Positive Aspects of Proposed Budget Overshadowed By Cuts to Critical Forestry Programs
WASHINGTON—The National Association of State Foresters (NASF) responded today with a mixed reaction to the Senate Committee on Appropriations’ proposed budget for the USDA Forest Service.
While State Foresters appreciate the proposal’s support for federal lands management and a wildfire funding fix, proposed funding cuts to state and private forestry programs will hurt the nation’s most at-risk forests and communities. Now is not the time to cut the capacity of state forestry agencies to help landowners manage forests, clean up after storms, and protect communities from catastrophic wildfires.
“State Foresters are pleased to see additional authorities and streamlining to manage the nation’s federal, state, and private forests. However we are very concerned about the proposed reductions in funding for core programs and the impact of those proposed cuts on forests and communities across the nation," said NASF President and Oklahoma State Forester George Geissler.
“Positive aspects of the Senate budget proposal include expansion of the Good Neighbor Authority, which allows state professionals to help manage adjacent National Forests; streamlining of the planning process for forest management on federal lands; and elimination of the need to borrow funds from non-suppression funds to fight wildfires. However, the proposal does not address the long term erosion of the agency’s non-wildfire suppression budget and its impacts on other programs of critical concern to the nation’s State Foresters.
“State Foresters are disappointed that this budget proposal cuts funding to state and private forestry programs serving the 60 percent of the nation’s forests and delivering nearly 90 percent of the nation’s wood supply. Wildlife habitat and clean water are highly dependent on well-managed forests. Given the state of America’s forests, cuts to the Forest Stewardship and Forest Health Programs make no sense,” said Geissler.
Insects, disease, and catastrophic wildfires know no boundaries and spread across all ownerships. A recent NASF analysis shows that a forest landowner with a Forest Stewardship Program management plan is nearly three times more likely to actively manage his or her forest for wildlife and watershed benefits and keep the property intact rather than sell it, as compared with a forest landowner without a plan.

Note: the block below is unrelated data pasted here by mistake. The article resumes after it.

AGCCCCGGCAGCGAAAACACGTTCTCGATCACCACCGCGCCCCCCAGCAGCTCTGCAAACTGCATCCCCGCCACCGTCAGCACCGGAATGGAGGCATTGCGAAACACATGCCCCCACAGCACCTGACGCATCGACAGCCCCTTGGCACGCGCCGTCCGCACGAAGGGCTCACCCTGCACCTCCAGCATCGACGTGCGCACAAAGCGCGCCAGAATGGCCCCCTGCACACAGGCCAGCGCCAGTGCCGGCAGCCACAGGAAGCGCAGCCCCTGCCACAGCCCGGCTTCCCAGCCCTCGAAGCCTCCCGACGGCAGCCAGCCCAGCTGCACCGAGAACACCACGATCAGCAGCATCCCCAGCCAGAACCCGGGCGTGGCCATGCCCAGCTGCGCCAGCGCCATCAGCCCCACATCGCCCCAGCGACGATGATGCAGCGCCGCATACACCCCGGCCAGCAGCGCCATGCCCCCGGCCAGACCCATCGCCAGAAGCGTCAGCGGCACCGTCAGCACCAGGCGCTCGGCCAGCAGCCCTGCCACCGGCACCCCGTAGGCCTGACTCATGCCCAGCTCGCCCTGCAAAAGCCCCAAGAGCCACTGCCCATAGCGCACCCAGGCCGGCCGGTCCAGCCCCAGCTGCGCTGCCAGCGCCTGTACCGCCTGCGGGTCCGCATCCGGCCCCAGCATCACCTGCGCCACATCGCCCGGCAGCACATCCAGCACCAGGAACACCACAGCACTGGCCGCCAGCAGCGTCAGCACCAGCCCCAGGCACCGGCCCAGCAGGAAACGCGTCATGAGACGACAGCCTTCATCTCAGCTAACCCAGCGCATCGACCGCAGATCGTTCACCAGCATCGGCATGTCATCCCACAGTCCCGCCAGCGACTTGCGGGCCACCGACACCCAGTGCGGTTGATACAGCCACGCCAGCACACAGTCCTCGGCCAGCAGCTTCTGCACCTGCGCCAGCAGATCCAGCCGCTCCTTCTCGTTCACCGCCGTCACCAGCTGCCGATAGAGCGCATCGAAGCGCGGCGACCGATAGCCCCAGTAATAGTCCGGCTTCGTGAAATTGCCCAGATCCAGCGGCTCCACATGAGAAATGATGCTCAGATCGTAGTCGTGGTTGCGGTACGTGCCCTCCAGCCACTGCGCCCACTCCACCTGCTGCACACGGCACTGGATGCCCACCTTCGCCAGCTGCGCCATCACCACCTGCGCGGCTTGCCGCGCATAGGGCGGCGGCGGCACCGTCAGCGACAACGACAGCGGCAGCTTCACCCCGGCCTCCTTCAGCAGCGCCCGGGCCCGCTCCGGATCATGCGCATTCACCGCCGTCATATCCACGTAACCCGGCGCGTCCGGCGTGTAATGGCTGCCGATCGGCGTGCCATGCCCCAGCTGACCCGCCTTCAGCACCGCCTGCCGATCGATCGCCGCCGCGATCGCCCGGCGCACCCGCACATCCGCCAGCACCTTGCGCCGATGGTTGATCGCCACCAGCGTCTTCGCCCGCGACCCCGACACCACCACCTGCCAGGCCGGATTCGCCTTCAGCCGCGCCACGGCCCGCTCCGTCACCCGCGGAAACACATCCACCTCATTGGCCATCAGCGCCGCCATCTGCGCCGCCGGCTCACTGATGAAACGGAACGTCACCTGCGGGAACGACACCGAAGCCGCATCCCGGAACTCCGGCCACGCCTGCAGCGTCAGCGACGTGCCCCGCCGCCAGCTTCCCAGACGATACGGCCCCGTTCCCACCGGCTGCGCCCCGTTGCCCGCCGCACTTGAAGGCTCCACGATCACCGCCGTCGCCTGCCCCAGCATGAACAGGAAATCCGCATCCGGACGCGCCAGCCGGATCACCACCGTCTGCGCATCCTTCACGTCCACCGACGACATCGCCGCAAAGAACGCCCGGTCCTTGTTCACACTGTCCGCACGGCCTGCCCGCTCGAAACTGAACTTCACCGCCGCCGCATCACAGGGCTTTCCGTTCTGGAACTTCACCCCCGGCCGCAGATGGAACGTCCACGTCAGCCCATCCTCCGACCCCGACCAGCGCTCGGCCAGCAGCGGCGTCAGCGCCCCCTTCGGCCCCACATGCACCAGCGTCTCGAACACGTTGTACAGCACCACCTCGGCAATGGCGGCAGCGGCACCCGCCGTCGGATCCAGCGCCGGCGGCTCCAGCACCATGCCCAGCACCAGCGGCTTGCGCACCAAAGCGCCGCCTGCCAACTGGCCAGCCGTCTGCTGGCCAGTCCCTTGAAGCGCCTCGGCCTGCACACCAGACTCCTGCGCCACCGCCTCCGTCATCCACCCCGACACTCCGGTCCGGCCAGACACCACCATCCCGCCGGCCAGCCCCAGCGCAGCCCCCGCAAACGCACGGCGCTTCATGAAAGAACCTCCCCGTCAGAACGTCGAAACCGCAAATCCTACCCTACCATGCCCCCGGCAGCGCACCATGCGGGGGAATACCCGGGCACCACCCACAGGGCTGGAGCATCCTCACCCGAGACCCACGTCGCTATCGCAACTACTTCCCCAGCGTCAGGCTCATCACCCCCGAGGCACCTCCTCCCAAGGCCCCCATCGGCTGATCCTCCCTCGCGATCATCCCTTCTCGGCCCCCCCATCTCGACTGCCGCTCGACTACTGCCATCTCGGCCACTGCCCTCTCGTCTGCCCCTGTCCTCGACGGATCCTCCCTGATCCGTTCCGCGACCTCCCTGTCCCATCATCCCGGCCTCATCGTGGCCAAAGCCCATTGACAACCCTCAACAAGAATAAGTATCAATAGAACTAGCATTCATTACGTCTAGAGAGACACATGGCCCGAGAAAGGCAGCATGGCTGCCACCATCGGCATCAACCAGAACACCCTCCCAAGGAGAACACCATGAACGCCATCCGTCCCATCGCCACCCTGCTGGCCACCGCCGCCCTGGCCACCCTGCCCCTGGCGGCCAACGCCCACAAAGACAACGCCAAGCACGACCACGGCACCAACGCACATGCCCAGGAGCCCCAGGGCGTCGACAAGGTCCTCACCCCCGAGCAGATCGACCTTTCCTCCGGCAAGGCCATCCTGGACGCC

“State Foresters are especially disappointed in the dramatic cut to the Urban and Community Forestry Program. Rural communities across the nation depend upon this core funding to enhance their livability. In addition this program helps reinvigorate inner cities. Strengthening rural America and revitalizing America’s inner cities and communities are priorities for the Presidential Administration, and healthy trees are one of the best infrastructure investments. The health benefits, energy savings, and positive impact on business districts in small communities are well-documented,” said Geissler.
State Foresters are additionally frustrated by the lack of increase in investments in the State Fire Assistance and Volunteer Fire Assistance Programs.
“While federal wildfire suppression costs continue to increase dramatically, federal assistance to these programs has either decreased or remained flat over the past decade. States and volunteers provide a majority of the nation’s resources for initial attack, frequently responding to wildfires affecting federal forests. Investing in America’s initial attack capabilities is key to decrease wildfire suppression costs,” said Geissler.
The nation’s forests are a national asset and State Foresters urge Congress to provide more support for state forestry agency professionals and private landowners to adequately manage this valuable resource and protect our communities.
Contact: Amanda Cooke, Communications Director at (202) 624-5417 and firstname.lastname@example.org
Established in 1920, the National Association of State Foresters is a non-profit organization composed of the directors of forestry agencies in the states, territories and the District of Columbia of the United States. State foresters manage and protect state and private forests, which encompass two-thirds of the nation's forests.